We discuss alignment dynamics in two parallel descriptions. Historically, alignment models were introduced in the context of agent-based description Reference Aok1982Reference Rey1987Reference VCBCS1995. In particular, our discussion is motivated by the celebrated Cucker–Smale model Reference CS2007aReference CS2007b, in which alignment is governed by weighted graph Laplacians. Our main focus, however, is on the corresponding hydrodynamic description, the so-called Euler alignment equations, governed by a general class of weighted Laplacians -graphReference HT2008Reference CFTV2010Reference HHK2010Reference Shv2021. In both cases—the agent-based and hydrodynamic descriptions—the weights for the protocol of alignment reflect pairwise interactions, and they are quantified by proper *communication kernel*. Communication kernels are either derived empirically, deduced from higher-order principles, learned from the data, or postulated based on phenomenological arguments; e.g., Reference CS2007aReference CDMBC2007Reference Bal2008Reference Ka2011Reference GWBL2012Reference JJ2015Reference LZTM2019Reference MLK2019Reference ST2020b. The specific structure of such kernels, however, is not necessarily known. Instead, we ask how different classes of communication kernels affect the swarming behavior.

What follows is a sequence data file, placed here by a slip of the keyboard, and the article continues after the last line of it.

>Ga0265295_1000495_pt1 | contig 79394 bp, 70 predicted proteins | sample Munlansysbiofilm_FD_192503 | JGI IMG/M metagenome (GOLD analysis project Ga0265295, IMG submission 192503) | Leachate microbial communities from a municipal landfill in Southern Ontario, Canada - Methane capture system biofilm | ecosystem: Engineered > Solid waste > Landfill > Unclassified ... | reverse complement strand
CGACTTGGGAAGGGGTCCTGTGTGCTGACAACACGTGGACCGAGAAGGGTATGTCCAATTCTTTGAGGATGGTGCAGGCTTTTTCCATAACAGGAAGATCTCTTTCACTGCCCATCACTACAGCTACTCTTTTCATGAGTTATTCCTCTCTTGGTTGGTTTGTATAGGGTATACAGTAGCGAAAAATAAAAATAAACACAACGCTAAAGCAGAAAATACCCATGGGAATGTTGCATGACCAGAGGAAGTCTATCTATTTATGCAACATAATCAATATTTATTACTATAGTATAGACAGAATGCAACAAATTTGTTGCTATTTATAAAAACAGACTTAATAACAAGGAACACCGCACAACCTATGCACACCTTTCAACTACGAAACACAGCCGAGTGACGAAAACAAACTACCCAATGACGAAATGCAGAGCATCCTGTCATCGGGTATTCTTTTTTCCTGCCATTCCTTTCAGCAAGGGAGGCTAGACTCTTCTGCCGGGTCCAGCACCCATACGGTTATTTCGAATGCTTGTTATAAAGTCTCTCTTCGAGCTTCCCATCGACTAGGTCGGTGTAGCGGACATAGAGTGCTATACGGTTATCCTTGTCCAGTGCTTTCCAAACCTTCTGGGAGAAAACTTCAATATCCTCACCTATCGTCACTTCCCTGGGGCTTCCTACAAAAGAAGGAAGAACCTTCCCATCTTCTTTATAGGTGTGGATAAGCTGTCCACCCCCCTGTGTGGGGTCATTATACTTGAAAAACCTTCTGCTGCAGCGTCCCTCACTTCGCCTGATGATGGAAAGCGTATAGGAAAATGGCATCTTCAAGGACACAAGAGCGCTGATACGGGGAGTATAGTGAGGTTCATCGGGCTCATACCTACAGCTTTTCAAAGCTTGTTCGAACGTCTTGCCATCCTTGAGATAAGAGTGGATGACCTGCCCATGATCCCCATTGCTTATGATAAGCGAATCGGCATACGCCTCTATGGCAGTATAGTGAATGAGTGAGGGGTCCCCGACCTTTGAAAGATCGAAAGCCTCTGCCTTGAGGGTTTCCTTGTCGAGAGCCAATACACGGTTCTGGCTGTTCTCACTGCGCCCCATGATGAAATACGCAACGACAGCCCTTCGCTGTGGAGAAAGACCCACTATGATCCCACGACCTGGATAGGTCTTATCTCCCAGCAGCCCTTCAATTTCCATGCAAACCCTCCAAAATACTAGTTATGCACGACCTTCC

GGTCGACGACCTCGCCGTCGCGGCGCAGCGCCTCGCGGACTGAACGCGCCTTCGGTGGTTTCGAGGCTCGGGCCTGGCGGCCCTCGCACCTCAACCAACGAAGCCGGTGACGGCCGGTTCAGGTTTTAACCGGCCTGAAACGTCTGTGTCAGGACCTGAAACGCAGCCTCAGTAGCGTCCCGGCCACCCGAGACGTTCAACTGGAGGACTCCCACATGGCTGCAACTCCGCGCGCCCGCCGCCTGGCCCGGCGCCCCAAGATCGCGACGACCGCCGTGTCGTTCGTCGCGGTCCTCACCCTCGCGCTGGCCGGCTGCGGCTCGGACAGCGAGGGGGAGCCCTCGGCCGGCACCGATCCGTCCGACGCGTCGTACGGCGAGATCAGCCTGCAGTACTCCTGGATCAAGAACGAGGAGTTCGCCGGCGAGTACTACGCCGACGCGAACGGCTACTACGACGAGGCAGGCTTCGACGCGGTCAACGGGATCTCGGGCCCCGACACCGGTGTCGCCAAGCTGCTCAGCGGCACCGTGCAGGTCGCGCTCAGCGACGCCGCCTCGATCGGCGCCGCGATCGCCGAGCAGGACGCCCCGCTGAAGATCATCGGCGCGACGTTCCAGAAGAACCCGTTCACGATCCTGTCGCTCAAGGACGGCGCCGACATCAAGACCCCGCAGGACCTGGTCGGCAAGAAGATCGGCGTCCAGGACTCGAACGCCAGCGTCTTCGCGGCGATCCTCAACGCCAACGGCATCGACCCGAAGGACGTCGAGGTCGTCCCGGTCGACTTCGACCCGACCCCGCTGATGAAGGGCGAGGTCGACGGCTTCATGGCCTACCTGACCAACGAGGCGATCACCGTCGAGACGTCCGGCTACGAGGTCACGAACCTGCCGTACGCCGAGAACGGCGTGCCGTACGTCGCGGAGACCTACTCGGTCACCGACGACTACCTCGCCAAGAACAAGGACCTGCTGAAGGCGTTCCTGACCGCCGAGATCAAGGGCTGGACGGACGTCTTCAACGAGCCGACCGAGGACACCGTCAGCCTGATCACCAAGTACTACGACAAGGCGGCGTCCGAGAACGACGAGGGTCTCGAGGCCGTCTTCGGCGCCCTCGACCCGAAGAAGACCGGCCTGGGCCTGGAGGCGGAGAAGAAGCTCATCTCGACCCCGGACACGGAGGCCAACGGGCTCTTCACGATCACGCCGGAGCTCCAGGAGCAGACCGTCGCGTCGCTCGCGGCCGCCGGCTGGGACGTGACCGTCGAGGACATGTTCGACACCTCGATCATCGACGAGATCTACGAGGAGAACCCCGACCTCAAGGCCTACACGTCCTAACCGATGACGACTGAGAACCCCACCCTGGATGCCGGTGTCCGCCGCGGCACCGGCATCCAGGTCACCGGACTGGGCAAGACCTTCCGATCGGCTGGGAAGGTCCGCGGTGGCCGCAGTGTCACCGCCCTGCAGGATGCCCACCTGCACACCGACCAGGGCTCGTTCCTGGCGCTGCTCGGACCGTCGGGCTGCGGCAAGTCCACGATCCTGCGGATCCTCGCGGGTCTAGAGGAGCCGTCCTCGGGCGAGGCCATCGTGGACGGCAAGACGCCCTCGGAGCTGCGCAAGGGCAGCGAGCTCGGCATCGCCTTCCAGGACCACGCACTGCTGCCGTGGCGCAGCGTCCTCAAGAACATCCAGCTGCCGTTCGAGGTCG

The passage from agent-based to hydrodynamic descriptions requires a proper notion of hydrodynamic pressure. In Section 1 we introduce a class of *entropic pressures* for hydrodynamic alignment, and in Section 2 we extend the discussion to the larger class of hydrodynamic Our goal is to make a systematic study of the long-time swarming behavior of hydrodynamic alignment, portrayed in Section -alignment.3, with entropic pressure laws. Specifically, we use the decay of *energy fluctuations*, discussed in Section 4, in order to quantify the emergence of flocking behavior, depending on the communication kernel. Almost all available literature is devoted to the case of *pressureless* alignment. We review these results in Section 5. The main theme here is unconditional flocking for pressureless driven by -alignment,*heavy-tailed* communication kernels. In Section 6 we discuss hydrodynamic alignment driven by a general class of entropic pressure. The remarkable aspect here is that despite the lack of closure of such entropic pressure laws, there holds unconditional flocking of driven by -alignment*singular-head, heavy-tailed* communication kernels. We are aware that the methodology developed here can be utilized with other Eulerian-based dissipative systems. The detailed computations are outlined in Appendices A, B, C, D, and E.